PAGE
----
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Definition of New year

Babylon English

year that has just begun
New Year's Eve, night of December 31st, last night of the calendar year; New Year's Day, January 1st, first day of the calendar year
New year Definition from Language, Idioms & Slang Dictionaries & Glossaries
Webster's Revised Unabridged Dictionary (1913)
Of or pertaining to, or suitable for, the commencement of the year; as, New-year gifts or odes.
Webster's Revised Unabridged Dictionary (1913), edited by Noah Porter. About
hEnglish - advanced version

\new"-year`\ (?), a. of or pertaining to, or suitable for, the commencement of the year; as, new-year gifts or odes.

Concise English-Irish Dictionary v. 1.1
An Bhliain Úr m., An AthBhliain
Happy New Year (to all): Athbhliain faoi mhaise (do gach duine)
b(h)liain f., bliadhain f.
this year: i mbliana
(the) coming/New year: an Bhliain Nua, an Aithbhliadhain
Happy New Year: Athbhliain Faoi Mhaise
Australian Slang
go wild
WordNet 2.0

1. the calendar year just begun
(hypernym) year, twelvemonth, yr
New year Definition from Social Science Dictionaries & Glossaries
Dream Dictionary
To dream of the new year, signifies prosperity and connubial anticipations. If you contemplate the new year in weariness, engagement will be entered into inauspiciously.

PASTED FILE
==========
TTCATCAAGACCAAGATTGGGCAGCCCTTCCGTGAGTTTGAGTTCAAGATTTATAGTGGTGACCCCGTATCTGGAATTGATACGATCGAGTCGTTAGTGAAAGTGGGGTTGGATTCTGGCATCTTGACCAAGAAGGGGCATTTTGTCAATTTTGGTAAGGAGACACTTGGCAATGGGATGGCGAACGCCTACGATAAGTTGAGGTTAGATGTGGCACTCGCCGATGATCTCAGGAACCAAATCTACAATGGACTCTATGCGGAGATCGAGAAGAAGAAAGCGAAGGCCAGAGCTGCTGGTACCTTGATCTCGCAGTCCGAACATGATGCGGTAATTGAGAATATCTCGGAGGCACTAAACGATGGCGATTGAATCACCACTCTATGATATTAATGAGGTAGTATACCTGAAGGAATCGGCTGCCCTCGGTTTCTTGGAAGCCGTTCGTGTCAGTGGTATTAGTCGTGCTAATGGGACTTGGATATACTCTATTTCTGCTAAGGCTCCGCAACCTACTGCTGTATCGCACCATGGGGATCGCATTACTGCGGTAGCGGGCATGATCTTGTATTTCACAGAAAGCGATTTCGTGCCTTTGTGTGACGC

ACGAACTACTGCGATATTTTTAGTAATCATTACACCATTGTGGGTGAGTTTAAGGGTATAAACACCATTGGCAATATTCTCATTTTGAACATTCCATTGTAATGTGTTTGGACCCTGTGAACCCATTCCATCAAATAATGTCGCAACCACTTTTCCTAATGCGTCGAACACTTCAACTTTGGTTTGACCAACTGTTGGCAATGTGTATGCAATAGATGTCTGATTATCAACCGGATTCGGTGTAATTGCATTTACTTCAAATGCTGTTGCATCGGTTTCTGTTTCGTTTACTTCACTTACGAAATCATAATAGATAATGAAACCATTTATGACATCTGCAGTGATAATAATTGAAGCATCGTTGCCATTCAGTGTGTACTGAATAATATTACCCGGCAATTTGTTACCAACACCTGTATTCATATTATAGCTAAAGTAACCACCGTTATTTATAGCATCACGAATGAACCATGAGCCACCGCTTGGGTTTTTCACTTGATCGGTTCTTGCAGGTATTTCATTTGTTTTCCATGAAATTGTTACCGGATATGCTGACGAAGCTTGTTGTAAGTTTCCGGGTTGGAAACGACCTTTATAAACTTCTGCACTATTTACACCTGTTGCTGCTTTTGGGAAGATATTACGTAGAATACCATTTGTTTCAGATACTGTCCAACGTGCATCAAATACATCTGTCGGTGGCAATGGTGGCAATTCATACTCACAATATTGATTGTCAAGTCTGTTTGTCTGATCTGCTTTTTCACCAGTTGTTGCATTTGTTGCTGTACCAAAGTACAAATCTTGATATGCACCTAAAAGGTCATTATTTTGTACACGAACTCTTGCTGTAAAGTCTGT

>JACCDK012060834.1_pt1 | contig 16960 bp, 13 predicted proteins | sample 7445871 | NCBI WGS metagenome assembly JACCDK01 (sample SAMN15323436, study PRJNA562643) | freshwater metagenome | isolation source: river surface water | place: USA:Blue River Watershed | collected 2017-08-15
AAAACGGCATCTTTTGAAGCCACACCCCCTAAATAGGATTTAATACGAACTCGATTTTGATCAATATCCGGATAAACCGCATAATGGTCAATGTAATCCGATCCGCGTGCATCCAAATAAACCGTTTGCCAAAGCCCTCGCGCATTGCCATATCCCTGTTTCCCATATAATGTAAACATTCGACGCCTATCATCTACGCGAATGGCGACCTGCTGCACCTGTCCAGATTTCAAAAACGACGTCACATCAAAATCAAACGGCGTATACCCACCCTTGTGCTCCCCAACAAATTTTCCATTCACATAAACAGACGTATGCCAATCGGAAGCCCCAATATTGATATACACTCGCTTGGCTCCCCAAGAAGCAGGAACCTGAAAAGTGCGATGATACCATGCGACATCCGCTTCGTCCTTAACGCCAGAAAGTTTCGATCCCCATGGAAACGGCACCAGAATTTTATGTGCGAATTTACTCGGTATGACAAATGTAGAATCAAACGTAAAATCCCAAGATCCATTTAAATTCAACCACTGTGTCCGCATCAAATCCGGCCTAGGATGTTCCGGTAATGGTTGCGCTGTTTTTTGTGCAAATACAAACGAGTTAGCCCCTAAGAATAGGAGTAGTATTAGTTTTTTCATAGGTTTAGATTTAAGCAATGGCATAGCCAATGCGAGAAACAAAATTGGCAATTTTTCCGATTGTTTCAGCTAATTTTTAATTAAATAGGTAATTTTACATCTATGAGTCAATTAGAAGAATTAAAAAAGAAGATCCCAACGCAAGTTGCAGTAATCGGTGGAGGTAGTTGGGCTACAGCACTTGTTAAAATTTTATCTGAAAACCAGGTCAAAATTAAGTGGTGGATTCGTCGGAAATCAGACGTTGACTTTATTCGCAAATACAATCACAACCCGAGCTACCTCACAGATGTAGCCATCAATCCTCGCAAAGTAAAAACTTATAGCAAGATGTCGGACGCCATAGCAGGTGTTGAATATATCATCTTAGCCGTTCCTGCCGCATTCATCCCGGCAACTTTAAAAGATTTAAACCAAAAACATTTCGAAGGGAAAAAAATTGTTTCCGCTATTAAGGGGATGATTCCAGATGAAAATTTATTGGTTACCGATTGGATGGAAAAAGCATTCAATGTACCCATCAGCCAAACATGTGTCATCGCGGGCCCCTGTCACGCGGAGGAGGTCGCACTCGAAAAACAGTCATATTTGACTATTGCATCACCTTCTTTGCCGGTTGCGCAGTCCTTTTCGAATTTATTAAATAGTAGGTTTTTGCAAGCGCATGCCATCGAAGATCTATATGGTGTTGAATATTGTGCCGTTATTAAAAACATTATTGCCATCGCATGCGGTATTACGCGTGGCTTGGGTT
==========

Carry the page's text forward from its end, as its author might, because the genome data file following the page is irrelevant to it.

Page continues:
Ten Thousand Dreams Interpreted, or "What's in a dream": a scientific and practical exposition; By Gustavus Hindman, 1910. For the open domain e-text see: Guttenberg Project
New year Definition from Religion & Spirituality Dictionaries & Glossaries
Smith's Bible Dictionary

See: Trumpets, Feast Of FEAST OF
Smith's Bible Dictionary (1884) , by William Smith. About
Calendar A formal table of time measures based on the motions of the heavenly bodies. Where esoteric knowledge is intact, these cyclic motions and the periods they mark are inseparably connected with all other parts of the esoteric system. Nowadays, the original calendars having been lost and reconstructed for purely civil or ecclesiastical purposes, they have no other significance. But formerly they likewise indicated the courses of cosmic evolution and the succession of human races. The Surya-Siddhanta gives the number of revolutions of the planets in 4,320,000 years, among other such data; and the work itself claims to be the result of observation over an immensely long period, based on a knowledge of the mathematics underlying the cosmic and terrestrial cycles. This calendar or astronomical-astrological work claims to be the original production of the Atlantean astronomer and magician Asuramaya.
The Mayas of Yucatan had a calendar system, deciphered at least in part, that extended far back into the past. In this calendar we find not only the familiar cycles of the lunation and of the solar year, but others such as the synodical revolution of Venus, and exact periods of 250, 280, or 360 days. The Egyptians in their calendar time-measurements used three different years, one of which was a year of 365 days, adapted to the Julian year by a Sothic period of 1460 years. The lunar year of 12 lunations is one of immense antiquity, and formerly of almost universal usage, frequently combined with the solar year; and the lunar year is still used, with various systems of intercalation to adapt it to the tropical year.
to be continue "Calendar2 "